In our study, nurses described how fathers with earlier health problems can be at risk for PND. Risk factors for PND in fathers have been described in the literature; according to Ramchandani et al. [6], fathers with previous ill-health are at greater risk of developing postnatal depression. Fathers who live with depressed mothers are also at risk of developing depression [5]. This is in accordance with the findings of Ballard and Davies [20] who pointed out that a minority of fathers experience significant psychiatric morbidity and that it occurs in the most vulnerable families.

The findings reveal a need for screening tools for PND in fathers. The nurses said that they had such a tool for mothers but not for fathers. The mothers would benefit from routines to detect paternal ill-health. Depression in fathers after the birth of a child has been shown to be associated with an adverse impact on child development [8]. Thus, recognition of depression in fathers is important. Assessment of PND in fathers has been recommended, as well as assessment of risk factors [21]. A widely used tool for screening for PND in mothers is the EPDS, which has been shown to be a possible screening tool for depression in fathers as well [1]. However, the screening tool is not only a good thing. Gibson%20et%20al [14] found that when the EPDS is used, it generates a proportion of false positives and misses a number of cases. However, most screening tools have such limitations. Even though they are helpful for indicating possible illnesses, they need to be used as an adjunct to clinical assessments when performing diagnoses [14, 17]. Routines for screening fathers are less well-developed and have not yet received the attention needed in research. According to Edmondson et al. [1], this is an area of importance which needs to be improved.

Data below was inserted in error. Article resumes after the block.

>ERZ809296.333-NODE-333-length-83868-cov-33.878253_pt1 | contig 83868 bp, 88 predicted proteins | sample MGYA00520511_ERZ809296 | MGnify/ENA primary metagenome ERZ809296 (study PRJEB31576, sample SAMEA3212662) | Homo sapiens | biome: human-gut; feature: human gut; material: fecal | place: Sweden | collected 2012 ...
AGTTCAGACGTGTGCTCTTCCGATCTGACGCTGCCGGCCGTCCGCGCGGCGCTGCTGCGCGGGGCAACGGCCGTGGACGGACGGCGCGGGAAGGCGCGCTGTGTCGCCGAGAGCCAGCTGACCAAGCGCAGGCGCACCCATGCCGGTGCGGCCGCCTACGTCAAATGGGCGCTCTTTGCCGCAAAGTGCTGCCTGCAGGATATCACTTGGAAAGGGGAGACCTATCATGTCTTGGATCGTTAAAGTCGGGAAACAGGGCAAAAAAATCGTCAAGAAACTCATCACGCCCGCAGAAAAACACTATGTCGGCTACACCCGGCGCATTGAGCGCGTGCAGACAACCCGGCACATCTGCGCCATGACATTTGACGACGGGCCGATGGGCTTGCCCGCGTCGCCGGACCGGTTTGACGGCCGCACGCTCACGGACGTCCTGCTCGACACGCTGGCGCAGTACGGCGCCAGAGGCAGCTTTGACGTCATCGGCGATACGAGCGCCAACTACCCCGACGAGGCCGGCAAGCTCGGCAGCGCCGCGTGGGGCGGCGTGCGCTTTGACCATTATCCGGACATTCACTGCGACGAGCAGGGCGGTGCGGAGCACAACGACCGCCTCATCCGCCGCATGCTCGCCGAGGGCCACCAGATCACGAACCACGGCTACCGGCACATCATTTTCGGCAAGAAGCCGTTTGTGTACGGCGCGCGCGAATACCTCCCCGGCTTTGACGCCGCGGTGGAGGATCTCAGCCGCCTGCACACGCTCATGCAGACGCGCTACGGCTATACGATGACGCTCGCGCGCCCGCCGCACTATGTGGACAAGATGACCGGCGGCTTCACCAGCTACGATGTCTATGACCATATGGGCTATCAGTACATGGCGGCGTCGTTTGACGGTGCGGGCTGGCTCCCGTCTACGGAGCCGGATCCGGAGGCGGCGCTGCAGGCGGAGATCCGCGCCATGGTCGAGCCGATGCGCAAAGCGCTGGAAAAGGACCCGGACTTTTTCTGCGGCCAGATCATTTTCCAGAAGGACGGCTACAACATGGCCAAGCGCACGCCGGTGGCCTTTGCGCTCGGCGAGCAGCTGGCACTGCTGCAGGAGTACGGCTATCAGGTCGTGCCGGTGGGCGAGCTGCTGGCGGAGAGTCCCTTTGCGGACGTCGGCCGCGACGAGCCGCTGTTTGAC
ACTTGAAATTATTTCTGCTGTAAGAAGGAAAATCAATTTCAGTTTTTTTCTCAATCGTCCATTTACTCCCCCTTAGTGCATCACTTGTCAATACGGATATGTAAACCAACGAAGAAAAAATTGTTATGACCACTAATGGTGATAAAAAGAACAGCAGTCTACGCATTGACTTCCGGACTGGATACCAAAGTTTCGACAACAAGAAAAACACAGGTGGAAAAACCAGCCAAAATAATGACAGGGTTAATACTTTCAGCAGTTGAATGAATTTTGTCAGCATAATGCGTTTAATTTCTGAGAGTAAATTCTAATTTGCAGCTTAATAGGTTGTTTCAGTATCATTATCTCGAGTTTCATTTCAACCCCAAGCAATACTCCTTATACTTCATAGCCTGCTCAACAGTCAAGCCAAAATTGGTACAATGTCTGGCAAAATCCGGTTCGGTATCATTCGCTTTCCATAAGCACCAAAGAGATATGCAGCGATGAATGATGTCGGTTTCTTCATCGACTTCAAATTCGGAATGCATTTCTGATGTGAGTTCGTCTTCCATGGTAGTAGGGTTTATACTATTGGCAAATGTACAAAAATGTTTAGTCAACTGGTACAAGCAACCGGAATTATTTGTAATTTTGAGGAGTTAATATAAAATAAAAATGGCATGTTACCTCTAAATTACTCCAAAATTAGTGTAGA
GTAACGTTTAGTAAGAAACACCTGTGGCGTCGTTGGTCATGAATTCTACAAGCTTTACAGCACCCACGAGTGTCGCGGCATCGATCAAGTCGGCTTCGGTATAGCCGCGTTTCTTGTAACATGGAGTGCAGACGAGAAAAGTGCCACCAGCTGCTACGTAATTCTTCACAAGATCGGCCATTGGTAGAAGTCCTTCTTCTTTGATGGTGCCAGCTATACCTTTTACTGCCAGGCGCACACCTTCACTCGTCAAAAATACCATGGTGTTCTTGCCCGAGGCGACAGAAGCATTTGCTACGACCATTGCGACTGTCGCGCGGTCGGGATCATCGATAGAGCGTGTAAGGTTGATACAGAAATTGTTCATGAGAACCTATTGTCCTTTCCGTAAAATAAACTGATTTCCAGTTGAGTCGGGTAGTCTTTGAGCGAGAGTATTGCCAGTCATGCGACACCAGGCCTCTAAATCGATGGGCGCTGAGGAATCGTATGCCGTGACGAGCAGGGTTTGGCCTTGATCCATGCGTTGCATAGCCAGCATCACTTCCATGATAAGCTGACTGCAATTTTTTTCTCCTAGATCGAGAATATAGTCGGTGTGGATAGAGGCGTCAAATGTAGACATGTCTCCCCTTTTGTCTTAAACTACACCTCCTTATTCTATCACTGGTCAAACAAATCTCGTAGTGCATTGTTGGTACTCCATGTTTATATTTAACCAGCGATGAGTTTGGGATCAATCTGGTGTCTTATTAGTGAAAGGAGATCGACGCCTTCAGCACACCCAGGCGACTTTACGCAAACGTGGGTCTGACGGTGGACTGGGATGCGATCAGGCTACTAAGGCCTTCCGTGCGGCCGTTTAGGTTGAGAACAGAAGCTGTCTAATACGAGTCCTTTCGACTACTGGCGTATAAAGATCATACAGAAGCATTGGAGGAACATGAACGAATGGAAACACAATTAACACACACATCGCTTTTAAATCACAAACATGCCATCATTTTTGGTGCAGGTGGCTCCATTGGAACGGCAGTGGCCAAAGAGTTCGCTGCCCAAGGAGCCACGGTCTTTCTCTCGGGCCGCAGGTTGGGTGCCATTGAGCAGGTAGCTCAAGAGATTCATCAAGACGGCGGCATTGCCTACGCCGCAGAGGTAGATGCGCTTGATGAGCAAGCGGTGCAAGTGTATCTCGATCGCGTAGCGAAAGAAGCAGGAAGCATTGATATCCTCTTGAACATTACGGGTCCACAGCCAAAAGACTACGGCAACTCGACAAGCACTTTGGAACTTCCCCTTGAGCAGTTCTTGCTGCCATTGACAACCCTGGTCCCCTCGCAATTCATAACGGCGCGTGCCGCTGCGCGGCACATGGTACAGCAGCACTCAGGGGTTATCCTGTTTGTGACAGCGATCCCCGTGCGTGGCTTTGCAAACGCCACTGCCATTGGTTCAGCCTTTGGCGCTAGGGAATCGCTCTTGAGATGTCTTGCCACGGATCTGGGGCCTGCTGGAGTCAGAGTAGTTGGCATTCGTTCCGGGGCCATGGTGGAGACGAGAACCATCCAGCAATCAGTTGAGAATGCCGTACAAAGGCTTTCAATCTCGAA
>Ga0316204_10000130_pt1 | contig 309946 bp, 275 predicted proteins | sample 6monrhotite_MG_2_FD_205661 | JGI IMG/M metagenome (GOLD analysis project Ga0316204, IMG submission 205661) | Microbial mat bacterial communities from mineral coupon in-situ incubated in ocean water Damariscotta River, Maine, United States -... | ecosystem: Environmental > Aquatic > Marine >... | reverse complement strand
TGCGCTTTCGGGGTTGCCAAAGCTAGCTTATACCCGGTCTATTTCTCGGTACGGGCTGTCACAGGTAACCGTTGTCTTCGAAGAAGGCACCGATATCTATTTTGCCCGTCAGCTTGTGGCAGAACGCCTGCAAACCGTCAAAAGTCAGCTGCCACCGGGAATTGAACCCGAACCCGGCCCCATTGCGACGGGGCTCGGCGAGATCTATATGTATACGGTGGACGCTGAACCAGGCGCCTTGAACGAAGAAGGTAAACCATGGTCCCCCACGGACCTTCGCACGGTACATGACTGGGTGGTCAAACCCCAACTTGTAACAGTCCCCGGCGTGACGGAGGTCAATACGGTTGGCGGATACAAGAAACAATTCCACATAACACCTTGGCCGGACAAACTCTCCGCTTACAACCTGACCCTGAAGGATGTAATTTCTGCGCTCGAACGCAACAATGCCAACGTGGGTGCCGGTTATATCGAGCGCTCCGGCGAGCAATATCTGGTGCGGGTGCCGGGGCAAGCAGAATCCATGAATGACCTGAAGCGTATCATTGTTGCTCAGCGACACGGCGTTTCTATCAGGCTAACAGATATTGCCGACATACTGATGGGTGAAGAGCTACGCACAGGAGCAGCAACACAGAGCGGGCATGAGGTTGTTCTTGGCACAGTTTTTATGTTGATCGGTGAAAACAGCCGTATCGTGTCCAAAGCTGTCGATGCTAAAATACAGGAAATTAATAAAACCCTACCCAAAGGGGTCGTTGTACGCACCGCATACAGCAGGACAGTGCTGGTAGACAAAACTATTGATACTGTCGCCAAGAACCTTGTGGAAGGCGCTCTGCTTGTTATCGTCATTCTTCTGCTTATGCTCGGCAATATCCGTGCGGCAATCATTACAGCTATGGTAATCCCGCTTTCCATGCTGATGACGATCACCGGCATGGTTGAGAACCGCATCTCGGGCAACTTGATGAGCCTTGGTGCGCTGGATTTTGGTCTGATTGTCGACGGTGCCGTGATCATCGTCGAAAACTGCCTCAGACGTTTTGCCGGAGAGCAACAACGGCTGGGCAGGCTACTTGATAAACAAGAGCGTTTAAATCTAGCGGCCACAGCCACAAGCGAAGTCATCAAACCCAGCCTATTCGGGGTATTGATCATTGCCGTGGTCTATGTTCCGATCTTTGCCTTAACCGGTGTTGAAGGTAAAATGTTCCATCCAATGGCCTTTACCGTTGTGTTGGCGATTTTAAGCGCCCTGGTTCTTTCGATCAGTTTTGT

In this study, the recognition of fathers with PND seemed to be complicated and negatively influenced by different gendered-parenting practices. This contained conceptions or images with specific meanings related to gender differences. Narrow assumptions were experienced and the attitudes of nurses represented fixed images independent of the actual situation, which influenced their assessment of paternal health status and how to recognize fathers with depression. Delivery of health care is guided by the values and beliefs of professionals, who are part of the prevailing culture. However, such attitudes can be both positive and negative. According to Fägerskiöld [12], such attitudes were described as negative by fathers when perceiving that nurses at a CHC were more oriented toward the mother.

The findings of this study reveal difficulties in recognizing fathers with depression during the postnatal period as experienced by Swedish CHC nurses. Routines were lacking for the assessment of paternal health status, an area of importance which needs to be improved. However, this is probably not the case in Sweden only. No specific diagnostic tool has been developed to screen for paternal depression [22] and routines for screening fathers are less well-developed [1] and have not received the attention needed in research.

Furthermore, this study reveals that the nurses had gender attitudes on parenting influencing their daily work. To deal with such images, professionals would benefit from rethinking their attitudes in order to change behaviors influenced by it. Healthcare professionals need to create an atmosphere which helps both parents participate in CHC care. Open and flexible care free from gender attitudes may be necessary to support the well-being of the whole family.